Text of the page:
Claire, still waiting for the rescued Aaron to return, is the first character in the finale to bring up the topic of destiny. She says that no one is punishing them, that there is no such thing as fate. This sets the stage for a scene between Jack and Locke later, where Locke espouses destiny as leading them all to the island. Jack isn’t interested in anything like that at this point, of course. How things change.
Notice how separated the characters are in the midst of the finale episode. Locke, Jack, Kate and Hurley are all bringing the dynamite to the Swan hatch. Charlie and Sayid are chasing after Rousseau, who has the stolen Aaron. Sawyer, Michael, Jin and Walt are all on the raft seeking rescue. And the rest are hiding at the caves. The writers like to separate all of the survivors each finale, to make resolution seem impossible.
Season 2’s Finale: Live Together, Die Alone
The events of season 2 separate the survivors again. This time it’s Locke, Desmond, Eko and Charlie at the Swan fighting over whether to press the button anymore. Jack, Kate, Sawyer and Hurley are busy being led into a trap by Michael, while Sayid and Jin and Sun are sailing around the island in an effort to help their friends. And everyone else is enjoying lunch back at camp.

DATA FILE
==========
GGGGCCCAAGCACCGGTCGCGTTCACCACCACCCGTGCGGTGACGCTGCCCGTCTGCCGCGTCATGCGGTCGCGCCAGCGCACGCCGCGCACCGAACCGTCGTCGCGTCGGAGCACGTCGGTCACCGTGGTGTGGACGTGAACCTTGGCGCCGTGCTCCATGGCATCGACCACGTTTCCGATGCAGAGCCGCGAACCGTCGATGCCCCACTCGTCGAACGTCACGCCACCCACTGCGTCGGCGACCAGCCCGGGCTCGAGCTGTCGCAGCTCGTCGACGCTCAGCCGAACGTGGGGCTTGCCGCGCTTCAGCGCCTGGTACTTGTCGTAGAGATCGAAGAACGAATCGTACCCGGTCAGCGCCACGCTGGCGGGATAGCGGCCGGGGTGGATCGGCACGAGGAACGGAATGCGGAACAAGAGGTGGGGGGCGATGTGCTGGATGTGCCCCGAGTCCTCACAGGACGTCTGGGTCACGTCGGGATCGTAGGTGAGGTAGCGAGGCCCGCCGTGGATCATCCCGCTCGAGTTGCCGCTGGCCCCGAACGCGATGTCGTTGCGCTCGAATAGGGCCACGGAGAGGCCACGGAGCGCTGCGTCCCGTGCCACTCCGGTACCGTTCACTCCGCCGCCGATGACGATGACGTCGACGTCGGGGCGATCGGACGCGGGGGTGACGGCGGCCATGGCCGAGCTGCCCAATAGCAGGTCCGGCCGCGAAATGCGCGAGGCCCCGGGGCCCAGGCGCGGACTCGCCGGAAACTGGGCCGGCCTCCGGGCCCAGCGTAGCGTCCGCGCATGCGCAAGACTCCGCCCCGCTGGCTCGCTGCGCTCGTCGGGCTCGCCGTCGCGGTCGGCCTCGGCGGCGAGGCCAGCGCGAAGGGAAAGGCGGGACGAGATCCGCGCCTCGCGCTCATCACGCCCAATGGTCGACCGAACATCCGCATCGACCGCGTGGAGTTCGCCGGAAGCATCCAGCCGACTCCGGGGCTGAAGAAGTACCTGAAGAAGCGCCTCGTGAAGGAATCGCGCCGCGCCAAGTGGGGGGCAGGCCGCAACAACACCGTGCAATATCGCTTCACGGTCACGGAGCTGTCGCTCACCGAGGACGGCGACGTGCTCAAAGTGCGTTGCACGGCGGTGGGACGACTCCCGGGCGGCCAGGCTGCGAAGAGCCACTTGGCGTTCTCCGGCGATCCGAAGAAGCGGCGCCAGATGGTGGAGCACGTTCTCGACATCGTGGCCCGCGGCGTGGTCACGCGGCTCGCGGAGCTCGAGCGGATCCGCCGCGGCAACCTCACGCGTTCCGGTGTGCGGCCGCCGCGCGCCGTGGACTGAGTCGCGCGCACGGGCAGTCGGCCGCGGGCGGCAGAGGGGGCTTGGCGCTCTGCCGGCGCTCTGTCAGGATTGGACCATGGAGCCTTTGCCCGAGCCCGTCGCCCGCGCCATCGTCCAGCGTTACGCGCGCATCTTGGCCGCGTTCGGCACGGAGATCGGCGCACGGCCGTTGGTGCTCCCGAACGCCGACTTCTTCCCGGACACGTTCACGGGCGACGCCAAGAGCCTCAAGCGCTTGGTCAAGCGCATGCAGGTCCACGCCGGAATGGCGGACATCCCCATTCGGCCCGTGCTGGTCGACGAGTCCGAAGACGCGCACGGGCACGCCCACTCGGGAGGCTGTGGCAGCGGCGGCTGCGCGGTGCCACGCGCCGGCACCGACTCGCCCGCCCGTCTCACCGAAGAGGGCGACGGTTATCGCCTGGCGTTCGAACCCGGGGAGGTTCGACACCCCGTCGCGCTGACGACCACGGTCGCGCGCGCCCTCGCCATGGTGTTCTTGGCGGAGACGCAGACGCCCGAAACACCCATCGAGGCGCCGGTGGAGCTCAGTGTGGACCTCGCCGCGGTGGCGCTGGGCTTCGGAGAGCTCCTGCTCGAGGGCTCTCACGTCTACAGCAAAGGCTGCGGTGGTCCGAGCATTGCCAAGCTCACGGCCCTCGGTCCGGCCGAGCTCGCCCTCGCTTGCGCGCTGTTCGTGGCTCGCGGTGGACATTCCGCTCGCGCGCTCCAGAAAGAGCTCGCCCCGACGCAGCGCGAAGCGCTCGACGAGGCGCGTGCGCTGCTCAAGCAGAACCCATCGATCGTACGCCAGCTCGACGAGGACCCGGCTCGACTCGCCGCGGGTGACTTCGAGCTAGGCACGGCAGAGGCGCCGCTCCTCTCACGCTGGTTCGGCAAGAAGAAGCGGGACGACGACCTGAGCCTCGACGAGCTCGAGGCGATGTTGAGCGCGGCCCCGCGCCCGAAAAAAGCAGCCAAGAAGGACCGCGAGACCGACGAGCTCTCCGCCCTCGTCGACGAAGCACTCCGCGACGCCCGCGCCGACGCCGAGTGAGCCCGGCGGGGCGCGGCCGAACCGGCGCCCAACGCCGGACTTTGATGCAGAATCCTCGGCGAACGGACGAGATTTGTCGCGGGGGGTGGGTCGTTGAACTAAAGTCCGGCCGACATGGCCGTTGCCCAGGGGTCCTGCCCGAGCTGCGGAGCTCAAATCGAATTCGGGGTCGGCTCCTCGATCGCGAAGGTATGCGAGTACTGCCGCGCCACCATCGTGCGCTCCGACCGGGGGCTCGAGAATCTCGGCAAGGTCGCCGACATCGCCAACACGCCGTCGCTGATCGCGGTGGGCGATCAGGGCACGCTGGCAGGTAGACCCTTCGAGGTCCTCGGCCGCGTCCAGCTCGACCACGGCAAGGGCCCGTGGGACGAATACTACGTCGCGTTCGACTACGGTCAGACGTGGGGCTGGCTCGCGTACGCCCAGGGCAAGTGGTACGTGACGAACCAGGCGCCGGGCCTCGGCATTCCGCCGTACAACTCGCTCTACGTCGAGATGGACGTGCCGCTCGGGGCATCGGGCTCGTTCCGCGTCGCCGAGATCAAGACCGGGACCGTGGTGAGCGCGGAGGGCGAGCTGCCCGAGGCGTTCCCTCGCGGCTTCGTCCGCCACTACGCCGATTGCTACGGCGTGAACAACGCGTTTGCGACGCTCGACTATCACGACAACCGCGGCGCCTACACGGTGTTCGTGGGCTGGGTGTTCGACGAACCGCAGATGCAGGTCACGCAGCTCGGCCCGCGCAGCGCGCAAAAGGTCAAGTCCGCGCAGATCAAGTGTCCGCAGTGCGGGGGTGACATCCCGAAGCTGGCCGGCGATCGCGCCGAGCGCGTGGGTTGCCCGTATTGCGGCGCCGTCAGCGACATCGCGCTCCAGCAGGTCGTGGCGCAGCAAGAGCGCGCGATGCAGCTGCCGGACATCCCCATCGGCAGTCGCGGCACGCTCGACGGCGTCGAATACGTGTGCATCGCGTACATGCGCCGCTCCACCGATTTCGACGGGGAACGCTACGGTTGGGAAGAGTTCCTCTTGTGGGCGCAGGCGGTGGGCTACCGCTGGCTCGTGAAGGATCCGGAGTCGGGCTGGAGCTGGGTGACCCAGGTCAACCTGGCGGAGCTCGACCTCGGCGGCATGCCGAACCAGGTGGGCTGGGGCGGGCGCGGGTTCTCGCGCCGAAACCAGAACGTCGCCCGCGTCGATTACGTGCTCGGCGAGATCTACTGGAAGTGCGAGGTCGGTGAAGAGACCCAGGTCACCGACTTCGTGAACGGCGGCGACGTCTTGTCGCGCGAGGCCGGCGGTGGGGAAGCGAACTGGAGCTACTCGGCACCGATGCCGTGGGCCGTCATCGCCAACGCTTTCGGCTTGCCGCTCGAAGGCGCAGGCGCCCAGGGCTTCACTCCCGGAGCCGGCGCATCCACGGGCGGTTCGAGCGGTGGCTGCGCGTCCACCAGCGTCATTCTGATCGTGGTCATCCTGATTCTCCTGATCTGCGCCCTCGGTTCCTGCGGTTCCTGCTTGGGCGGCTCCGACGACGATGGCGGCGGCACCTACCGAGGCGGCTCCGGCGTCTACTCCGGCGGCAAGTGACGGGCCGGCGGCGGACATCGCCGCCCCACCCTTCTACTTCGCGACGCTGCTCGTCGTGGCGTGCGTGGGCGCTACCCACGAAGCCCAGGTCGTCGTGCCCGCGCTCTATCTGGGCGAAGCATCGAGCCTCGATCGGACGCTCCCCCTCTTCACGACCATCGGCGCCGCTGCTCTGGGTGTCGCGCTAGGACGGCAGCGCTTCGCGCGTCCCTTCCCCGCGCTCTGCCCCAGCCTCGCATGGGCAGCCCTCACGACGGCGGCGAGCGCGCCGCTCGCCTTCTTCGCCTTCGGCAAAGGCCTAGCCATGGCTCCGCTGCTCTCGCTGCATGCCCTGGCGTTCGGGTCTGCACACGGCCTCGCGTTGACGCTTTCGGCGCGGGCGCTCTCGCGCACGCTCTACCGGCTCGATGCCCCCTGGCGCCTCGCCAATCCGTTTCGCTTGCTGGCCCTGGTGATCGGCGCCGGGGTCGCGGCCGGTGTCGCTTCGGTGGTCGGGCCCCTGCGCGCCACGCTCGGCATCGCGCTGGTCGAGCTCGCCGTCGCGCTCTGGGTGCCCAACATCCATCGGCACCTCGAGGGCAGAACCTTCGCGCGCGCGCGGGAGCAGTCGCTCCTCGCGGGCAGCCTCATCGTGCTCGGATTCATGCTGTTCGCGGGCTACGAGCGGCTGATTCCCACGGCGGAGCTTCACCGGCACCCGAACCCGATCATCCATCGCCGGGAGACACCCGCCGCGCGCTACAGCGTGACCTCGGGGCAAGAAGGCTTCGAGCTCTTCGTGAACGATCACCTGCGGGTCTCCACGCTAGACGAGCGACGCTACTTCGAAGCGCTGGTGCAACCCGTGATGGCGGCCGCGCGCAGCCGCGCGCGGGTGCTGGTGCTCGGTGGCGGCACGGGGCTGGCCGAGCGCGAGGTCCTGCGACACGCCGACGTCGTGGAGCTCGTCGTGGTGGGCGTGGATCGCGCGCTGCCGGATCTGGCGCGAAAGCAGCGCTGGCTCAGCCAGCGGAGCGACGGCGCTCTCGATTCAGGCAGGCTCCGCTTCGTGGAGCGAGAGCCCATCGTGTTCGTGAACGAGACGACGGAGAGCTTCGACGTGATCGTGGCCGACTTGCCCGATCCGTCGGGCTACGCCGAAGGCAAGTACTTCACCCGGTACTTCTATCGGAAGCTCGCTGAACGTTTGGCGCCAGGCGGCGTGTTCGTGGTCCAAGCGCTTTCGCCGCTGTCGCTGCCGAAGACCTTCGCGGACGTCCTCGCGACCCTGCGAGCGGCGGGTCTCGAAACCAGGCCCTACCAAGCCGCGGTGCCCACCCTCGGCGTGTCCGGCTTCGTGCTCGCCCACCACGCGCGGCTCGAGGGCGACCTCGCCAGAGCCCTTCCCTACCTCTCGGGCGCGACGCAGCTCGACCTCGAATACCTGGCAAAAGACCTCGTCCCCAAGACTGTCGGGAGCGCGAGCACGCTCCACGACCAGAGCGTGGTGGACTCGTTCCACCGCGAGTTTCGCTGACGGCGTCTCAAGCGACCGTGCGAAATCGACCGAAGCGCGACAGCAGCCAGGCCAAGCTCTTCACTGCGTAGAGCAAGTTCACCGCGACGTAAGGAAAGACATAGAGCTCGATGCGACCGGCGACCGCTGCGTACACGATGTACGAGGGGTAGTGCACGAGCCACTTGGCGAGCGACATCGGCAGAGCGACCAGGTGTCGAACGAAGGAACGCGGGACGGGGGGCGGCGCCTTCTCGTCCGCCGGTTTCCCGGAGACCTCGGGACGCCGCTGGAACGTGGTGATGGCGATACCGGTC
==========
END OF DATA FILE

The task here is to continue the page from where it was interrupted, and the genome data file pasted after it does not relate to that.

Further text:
Biggest reveal of the season 2 finale? Pretty much, without question:
The four toed statue had everyone thinking. Keep in mind that, as of season 5, only Jin has seen the statue in both its single foot form and the behind-the-back view.
The most interesting thematic development of “Live Together, Die Alone” was Locke’s transformation from believer to doubter, after he discovers that an entire station was devoted to watching the Swan inhabitants pushing the button. Suspecting that the whole thing is a lie, an experiment, yet another black mark on his crappy life, he convinces Desmond (who has been pushing the button for 3 years) to see what happens when the button doesn’t get pushed.
The fail-safe is pushed, the sky turns purple, and the fate of Locke, Desmond, and Eko remain in question. Even thinking about it now, that was really mean of the writers to do to everyone. Not knowing what happened to them for upwards of 8 months? Cruel.